School Science Lessons
Table 1. Periodic table
2019-06-02
Please send comments to: J.Elfick@uq.edu.au

Table 1. Periodic table

Table of contents

Periodic Table: Table 1

See: Periodic table (Commercial)
Terms applied to the Periodic Table

Alkali metals, Group 1: 1.1.0

Alkaline earth metals, Group 2: 1.2.0

Common or industrial classification of metals: 1.3.0

Base metals

Coinage metals

Noble metals

Precious metals

Electronegativity: 1.4.0

Groups: 1.5.0

Halogens, Group 17: 12.0

Noble gases: 1.9.0

Periodic Table: Table 1.

Introduction to the periodic table: 1.10.1

Patterns in the periodic table: 1.10.2

Periods: 1.11.0

Table of the elements: Table 2

Transition elements: 1.12.0

Transuranic elements have atomic number > 92

Table 1. Periodic table
G = Groups
P1 to P7 = Periods
P6a = Lanthanides
P7a = Actinides
G
1 2 3 4 5 6 7 8 9 10 11 12 13 14 15 16 17 18

P1

01
H
. . . . . . . . . . . . . .
.
. 02
He

P
2
03
Li
04
Be
. . . . . . . . . . 05
B
06
C
07
N
08
O
09
F
10
Ne

P
3
11
Na
12
Mg
. . . . . . . . . . 13
Al
14
Si
15
P
16
S
17
Cl
18
Ar

P
4
19
K
20
Ca
21
Sc
22
Ti
23
V
24
Cr
25
Mn
26
Fe
27
Co
28
Ni
29
Cu
30
Zn
31
Ga
32
Ge
33
As
34
Se
35
Br
36
Kr

P
5
37
Rb
38
Sr
39
Y
40
Zr
41
Nb
42
Mo
43
Tc
44
Ru
45
Rh
46
Pd
47
Ag
48
Cd
49
In
50
Sn
51
Sb
52
Te
53
I
54
Xe

P
6
55
Cs
56
Ba
71
Lu
72
Hf
73
Ta
74
W
75
Re
76
Os
77
Ir
78
Pt
79
Au
80
Hg
81
Tl
82
Pb
83
Bi
84
Po
85
At
86
Rn

P
7
87
Fr
88
Ra
103
Lw
104
Rf
105
Db
106
Sg
107
Bh
108
Hs
109
Mt
110
Ds
111
Rg
112
Cn
.
Fl
. 116
Lv
. .

P
6a

.
.
57
La
58
Ce
59
Pr
60
Nd
61
Pm
62
Sm
63
Eu
64
Gd
65
Tb
66
Dy
67
Ho
68
Er
69
Tm
70
Yb
71
Lu
.

P7a

.
.
89
Ac
90
Th
91
Pa
92
U
93
Np
94
Pu
95
Am
96
Cm
97
Bk
98
Cf
99
Es
100
Fm
101
Md
102
No
103
Lr
.

1.1.0 Group 1, Alkali metals
Alkali metals: Lithium, Li, Sodium, Na, Potassium, K, Rubidium, Rb, Caesium, Cs, Francium, Fr
Group 1 elements include the alkali metals, Li, Na, K, Rb, Cs, Fr. The alkali metals are all soft, shiny and metallic when cut.
They react easily with water, have low melting points and densities, and are good conductors of electricity.
They all have one valence electron that they lose easily to form ions.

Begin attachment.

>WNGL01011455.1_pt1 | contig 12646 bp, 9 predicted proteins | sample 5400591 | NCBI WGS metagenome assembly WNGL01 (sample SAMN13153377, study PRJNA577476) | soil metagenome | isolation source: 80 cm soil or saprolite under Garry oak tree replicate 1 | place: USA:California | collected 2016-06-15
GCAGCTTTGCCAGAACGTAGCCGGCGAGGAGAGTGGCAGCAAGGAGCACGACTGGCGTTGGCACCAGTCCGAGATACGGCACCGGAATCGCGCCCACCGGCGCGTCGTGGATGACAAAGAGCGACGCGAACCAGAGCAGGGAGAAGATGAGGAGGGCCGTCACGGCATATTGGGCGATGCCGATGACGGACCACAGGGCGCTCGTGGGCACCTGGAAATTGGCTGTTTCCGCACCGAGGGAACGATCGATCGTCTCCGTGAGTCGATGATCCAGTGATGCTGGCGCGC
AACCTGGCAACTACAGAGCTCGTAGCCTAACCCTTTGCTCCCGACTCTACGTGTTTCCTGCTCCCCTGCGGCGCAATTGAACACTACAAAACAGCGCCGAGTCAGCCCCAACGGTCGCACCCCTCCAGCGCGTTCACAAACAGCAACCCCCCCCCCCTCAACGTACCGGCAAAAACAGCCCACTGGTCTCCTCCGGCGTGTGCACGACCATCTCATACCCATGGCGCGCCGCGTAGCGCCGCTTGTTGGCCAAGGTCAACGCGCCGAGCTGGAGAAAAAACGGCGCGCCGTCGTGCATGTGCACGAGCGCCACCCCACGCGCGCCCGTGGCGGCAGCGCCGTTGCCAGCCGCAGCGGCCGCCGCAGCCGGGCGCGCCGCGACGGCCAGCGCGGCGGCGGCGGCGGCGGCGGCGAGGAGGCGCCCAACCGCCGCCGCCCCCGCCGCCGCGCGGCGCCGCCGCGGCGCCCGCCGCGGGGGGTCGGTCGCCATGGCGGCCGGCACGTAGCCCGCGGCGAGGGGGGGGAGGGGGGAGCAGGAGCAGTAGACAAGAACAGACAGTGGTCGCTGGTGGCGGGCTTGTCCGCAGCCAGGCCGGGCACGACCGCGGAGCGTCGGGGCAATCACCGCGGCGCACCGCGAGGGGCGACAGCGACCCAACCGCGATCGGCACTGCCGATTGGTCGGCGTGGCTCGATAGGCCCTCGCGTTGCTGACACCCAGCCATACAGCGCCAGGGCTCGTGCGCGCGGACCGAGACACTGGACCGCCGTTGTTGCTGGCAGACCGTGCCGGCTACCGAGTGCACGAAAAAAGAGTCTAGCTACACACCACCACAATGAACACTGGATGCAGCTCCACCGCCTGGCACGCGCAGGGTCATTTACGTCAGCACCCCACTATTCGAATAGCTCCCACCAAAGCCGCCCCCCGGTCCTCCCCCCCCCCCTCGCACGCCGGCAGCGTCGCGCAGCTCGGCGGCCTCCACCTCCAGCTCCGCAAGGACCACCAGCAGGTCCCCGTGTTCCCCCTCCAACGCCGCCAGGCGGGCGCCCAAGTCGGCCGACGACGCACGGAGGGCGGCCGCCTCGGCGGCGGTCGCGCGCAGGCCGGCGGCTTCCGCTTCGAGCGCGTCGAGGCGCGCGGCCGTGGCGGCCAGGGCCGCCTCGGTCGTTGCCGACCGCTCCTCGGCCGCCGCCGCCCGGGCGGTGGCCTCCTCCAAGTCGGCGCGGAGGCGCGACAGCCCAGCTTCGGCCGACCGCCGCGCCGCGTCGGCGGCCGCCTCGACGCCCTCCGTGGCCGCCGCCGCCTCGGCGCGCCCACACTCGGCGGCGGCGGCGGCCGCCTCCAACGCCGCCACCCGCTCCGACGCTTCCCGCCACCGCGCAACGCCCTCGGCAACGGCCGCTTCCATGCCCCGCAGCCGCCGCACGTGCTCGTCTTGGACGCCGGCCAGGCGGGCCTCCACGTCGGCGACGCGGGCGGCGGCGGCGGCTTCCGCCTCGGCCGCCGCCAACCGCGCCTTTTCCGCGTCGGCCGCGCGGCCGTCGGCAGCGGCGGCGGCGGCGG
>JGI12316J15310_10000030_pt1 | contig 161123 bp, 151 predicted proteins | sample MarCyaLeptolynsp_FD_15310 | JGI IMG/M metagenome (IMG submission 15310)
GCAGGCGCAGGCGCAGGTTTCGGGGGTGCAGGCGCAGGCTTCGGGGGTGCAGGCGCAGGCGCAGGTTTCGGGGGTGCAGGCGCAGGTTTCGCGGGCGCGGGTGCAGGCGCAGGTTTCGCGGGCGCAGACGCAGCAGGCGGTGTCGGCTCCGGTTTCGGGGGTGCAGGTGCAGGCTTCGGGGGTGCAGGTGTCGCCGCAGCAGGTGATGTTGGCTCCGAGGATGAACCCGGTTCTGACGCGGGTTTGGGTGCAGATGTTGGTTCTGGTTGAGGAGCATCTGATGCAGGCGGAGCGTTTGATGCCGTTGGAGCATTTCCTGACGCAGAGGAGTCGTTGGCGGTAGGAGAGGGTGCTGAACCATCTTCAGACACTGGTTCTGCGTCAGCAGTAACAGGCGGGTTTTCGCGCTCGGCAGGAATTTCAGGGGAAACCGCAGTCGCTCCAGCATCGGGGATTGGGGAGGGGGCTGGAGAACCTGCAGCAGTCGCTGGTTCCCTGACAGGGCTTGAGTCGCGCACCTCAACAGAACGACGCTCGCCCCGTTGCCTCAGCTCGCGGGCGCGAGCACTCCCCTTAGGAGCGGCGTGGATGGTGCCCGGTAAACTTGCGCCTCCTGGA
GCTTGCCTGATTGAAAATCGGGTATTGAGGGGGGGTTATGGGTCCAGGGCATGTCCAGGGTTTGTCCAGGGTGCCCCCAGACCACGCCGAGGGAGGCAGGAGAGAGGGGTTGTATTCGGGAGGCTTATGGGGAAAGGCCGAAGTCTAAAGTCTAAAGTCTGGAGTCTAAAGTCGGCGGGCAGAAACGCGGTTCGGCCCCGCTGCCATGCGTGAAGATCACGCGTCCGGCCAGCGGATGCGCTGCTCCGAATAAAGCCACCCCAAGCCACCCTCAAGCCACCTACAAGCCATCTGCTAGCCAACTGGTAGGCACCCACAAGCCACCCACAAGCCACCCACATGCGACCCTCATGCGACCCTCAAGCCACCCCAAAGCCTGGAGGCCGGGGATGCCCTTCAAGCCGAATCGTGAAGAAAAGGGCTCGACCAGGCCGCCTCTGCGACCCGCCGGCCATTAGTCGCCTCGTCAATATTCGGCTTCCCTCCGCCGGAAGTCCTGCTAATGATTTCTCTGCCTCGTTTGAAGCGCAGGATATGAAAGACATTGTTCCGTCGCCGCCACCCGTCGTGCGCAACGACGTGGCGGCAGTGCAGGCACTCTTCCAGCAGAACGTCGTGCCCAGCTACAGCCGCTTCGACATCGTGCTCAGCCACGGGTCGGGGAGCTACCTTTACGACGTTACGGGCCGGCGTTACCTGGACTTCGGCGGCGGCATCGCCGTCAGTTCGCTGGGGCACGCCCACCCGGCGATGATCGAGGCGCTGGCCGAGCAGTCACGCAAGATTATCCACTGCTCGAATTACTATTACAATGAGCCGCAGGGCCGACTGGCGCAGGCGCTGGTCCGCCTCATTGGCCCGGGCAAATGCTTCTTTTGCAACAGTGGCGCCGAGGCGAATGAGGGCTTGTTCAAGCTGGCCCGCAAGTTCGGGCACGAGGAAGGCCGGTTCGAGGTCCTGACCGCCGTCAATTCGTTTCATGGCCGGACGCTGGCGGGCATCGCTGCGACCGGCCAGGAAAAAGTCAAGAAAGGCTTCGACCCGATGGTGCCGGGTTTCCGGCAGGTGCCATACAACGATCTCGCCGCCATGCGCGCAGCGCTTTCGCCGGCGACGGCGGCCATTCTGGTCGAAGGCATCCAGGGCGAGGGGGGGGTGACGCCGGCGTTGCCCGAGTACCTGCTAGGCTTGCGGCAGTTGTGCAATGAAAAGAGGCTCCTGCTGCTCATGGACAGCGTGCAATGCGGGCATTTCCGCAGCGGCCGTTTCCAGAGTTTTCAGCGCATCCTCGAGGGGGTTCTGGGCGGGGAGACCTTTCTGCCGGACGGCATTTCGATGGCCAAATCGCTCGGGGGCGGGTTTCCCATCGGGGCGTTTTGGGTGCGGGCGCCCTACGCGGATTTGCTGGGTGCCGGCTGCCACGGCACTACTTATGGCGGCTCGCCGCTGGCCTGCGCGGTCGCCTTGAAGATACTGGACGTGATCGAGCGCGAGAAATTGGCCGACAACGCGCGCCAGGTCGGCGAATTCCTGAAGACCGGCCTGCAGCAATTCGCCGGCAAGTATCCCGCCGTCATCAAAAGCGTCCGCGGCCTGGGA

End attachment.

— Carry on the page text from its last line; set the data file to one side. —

Hydrogen is considered separately because it has few of the properties: of the alkali metals.

1.2.0 Group 2, Alkaline earth metals
Group 2 elements are the alkaline earth metals, Be, Mg, Ca, Sr, Ba, Ra.
They are harder and have higher melting points and boiling points than the alkali metals.
They easily lose two electrons to form ions, e.g. Mg2+.

1.3.0 Common or industrial classification of metals
In the common or industrial classification of metals, the following descriptions of metals are not chemically exact terms:
Base metals
Base metals are neither noble nor precious, are not resistant to oxidation, are common and are readily available with many uses,
including Aluminium, Copper, Lead, Nickel, Tin and Zinc.

Coinage metals
Coinage metals are copper, gold and silver, but this description of metals is not a chemically exact term.
Noble metals
Noble metals are commonly only Gold and Silver, but also can refer to metallic chemical elements resistant to oxidation or
corrosion to include Ruthenium, Rhodium, Palladium, Silver, Rhenium, Osmium, Iridium, Platinum, and Gold, i.e. of the second and
third transition series of the Periodic Table.
Precious metals
Precious metals are those usually used in jewellery including Gold, Iridium, Palladium, Platinum, and Silver.

1.4.0 Electronegativity
Based on the IUPAC electronegativity list
Electronegativity is the degree to which an atom attracts electrons. Ignoring lanthanides and actinides, for two elements in different
groups, the element in the higher numbered group has higher electronegativity, for two elements within the same group, the element
with the lower the atomic number has the higher electronegativity.
Hydrogen is less electronegative than polonium and more electronegative than nitrogen, so the formulae of water is H2O and the
formula of ammonia is NH3.

List of highest to lowest electronegativity
Group 17, F to At
Group 16, O to Po
H, hydrogen,
Group 15, N to Bi
Group 14, C to Pb
Group 13, B to Tl
Group 12, Zn to Cn
Group 11, Cu to Rg
Group 10, Ni to Ds
Group 9, Co to Mt
Group 8, Fe to Hs
Group 7, Mn to Bh
Group 6, Cr to Sg
Group 5, V to Db
Group 4, Ti to Rf
Group 3, Sc to La
Lanthanides, La to Lu
Actinides, Ac to Lr
Group 2, Be to Ra
Group 1 (excluding H), Li to Fr
Group 18, He to Rn

1.5.0 Groups
Groups
are the arrangement of elements in the periodic table. Some periodic tables using 1a, 2a to 0, suggest there are 18 groups.
Other versions have only 8 or 9 groups.
Elements in the same group in the periodic table have similar chemical properties: because they have the same number of electrons in
their outer shells.
(This is not true if you group the transition elements together in the table.)
Groups are shown as vertical columns numbered 1 to 18, see top row.
The newest element is Copernicum, Cn, atomic number 112, discovered in 1996, but not given its symbol, Cn, by IUPAC until 2010.

1.6.0 Group 17
Halogens, At, Br, Cl, F, I
Group 17 elements are the halogens, F, Cl, Br, I, At. Astatine has the longest life of any radioactive isotope.

1.7.0 Heavy elements
IUPAC has approved these new heavy elements, 114 Fl (Flerovium) and 116 Lv (Livermorium) (1 June 2012).